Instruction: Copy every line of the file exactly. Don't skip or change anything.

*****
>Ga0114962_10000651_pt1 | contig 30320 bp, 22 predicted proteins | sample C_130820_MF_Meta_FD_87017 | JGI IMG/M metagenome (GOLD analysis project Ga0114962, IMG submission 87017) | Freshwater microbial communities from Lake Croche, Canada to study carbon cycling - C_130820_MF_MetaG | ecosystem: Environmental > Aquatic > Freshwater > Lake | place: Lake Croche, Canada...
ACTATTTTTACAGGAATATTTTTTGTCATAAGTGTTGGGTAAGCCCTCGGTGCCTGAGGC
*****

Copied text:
>Ga0114962_10000651_pt1 | contig 30320 bp, 22 predicted proteins | sample C_130820_MF_Meta_FD_87017 | JGI IMG/M metagenome (GOLD analysis project Ga0114962, IMG submission 87017) | Freshwater microbial communities from Lake Croche, Canada to study carbon cycling - C_130820_MF_MetaG | ecosystem: Environmental > Aquatic > Freshwater > Lake | place: Lake Croche, Canada...
ACTATTTTTACAGGAATATTTTTTGTCATAAGTGTTGGGTAAGCCCTCGGTGCCTGAGGC